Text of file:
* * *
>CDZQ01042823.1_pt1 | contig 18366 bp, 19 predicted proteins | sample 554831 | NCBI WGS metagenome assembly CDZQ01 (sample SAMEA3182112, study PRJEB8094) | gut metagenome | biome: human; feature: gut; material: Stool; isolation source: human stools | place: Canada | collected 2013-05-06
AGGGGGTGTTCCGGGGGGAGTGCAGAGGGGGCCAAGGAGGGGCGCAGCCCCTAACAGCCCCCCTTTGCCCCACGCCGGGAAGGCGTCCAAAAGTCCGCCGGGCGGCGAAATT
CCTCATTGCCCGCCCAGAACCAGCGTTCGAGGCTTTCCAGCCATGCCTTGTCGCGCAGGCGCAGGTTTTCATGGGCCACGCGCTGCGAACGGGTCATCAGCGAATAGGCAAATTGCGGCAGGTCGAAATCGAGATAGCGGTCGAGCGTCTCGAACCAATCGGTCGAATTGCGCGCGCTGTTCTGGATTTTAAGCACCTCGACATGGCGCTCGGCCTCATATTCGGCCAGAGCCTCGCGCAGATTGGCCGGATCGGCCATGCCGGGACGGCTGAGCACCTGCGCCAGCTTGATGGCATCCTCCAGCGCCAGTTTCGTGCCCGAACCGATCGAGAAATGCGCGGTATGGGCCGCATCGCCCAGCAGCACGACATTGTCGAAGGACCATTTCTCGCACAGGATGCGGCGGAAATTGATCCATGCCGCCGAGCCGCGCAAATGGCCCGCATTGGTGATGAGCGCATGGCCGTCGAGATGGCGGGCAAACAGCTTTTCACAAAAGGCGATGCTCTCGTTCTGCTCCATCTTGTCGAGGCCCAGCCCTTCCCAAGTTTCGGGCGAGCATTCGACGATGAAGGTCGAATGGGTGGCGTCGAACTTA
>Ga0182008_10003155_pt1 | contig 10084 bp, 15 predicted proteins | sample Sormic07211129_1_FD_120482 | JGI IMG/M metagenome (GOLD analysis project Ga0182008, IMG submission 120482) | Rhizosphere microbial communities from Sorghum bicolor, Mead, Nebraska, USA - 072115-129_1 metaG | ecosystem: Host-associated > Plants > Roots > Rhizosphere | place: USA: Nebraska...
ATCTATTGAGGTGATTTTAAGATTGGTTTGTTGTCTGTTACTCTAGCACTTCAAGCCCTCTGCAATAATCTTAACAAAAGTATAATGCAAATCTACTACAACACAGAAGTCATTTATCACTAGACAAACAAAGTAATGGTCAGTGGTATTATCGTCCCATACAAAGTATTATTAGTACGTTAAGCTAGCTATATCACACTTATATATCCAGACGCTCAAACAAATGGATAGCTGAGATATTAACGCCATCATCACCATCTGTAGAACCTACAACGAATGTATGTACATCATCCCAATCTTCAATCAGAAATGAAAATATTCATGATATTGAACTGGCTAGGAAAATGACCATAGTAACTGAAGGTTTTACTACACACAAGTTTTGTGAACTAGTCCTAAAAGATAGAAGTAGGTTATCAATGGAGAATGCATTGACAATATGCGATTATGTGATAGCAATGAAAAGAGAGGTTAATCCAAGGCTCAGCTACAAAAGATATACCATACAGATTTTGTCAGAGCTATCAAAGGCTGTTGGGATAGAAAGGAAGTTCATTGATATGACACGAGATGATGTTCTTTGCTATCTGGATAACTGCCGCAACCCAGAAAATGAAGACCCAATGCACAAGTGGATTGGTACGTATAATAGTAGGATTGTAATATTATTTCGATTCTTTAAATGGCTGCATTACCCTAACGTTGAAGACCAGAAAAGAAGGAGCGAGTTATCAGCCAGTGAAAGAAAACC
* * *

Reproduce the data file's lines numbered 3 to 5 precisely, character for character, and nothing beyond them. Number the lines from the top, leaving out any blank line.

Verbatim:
CCTCATTGCCCGCCCAGAACCAGCGTTCGAGGCTTTCCAGCCATGCCTTGTCGCGCAGGCGCAGGTTTTCATGGGCCACGCGCTGCGAACGGGTCATCAGCGAATAGGCAAATTGCGGCAGGTCGAAATCGAGATAGCGGTCGAGCGTCTCGAACCAATCGGTCGAATTGCGCGCGCTGTTCTGGATTTTAAGCACCTCGACATGGCGCTCGGCCTCATATTCGGCCAGAGCCTCGCGCAGATTGGCCGGATCGGCCATGCCGGGACGGCTGAGCACCTGCGCCAGCTTGATGGCATCCTCCAGCGCCAGTTTCGTGCCCGAACCGATCGAGAAATGCGCGGTATGGGCCGCATCGCCCAGCAGCACGACATTGTCGAAGGACCATTTCTCGCACAGGATGCGGCGGAAATTGATCCATGCCGCCGAGCCGCGCAAATGGCCCGCATTGGTGATGAGCGCATGGCCGTCGAGATGGCGGGCAAACAGCTTTTCACAAAAGGCGATGCTCTCGTTCTGCTCCATCTTGTCGAGGCCCAGCCCTTCCCAAGTTTCGGGCGAGCATTCGACGATGAAGGTCGAATGGGTGGCGTCGAACTTA
>Ga0182008_10003155_pt1 | contig 10084 bp, 15 predicted proteins | sample Sormic07211129_1_FD_120482 | JGI IMG/M metagenome (GOLD analysis project Ga0182008, IMG submission 120482) | Rhizosphere microbial communities from Sorghum bicolor, Mead, Nebraska, USA - 072115-129_1 metaG | ecosystem: Host-associated > Plants > Roots > Rhizosphere | place: USA: Nebraska...
ATCTATTGAGGTGATTTTAAGATTGGTTTGTTGTCTGTTACTCTAGCACTTCAAGCCCTCTGCAATAATCTTAACAAAAGTATAATGCAAATCTACTACAACACAGAAGTCATTTATCACTAGACAAACAAAGTAATGGTCAGTGGTATTATCGTCCCATACAAAGTATTATTAGTACGTTAAGCTAGCTATATCACACTTATATATCCAGACGCTCAAACAAATGGATAGCTGAGATATTAACGCCATCATCACCATCTGTAGAACCTACAACGAATGTATGTACATCATCCCAATCTTCAATCAGAAATGAAAATATTCATGATATTGAACTGGCTAGGAAAATGACCATAGTAACTGAAGGTTTTACTACACACAAGTTTTGTGAACTAGTCCTAAAAGATAGAAGTAGGTTATCAATGGAGAATGCATTGACAATATGCGATTATGTGATAGCAATGAAAAGAGAGGTTAATCCAAGGCTCAGCTACAAAAGATATACCATACAGATTTTGTCAGAGCTATCAAAGGCTGTTGGGATAGAAAGGAAGTTCATTGATATGACACGAGATGATGTTCTTTGCTATCTGGATAACTGCCGCAACCCAGAAAATGAAGACCCAATGCACAAGTGGATTGGTACGTATAATAGTAGGATTGTAATATTATTTCGATTCTTTAAATGGCTGCATTACCCTAACGTTGAAGACCAGAAAAGAAGGAGCGAGTTATCAGCCAGTGAAAGAAAACC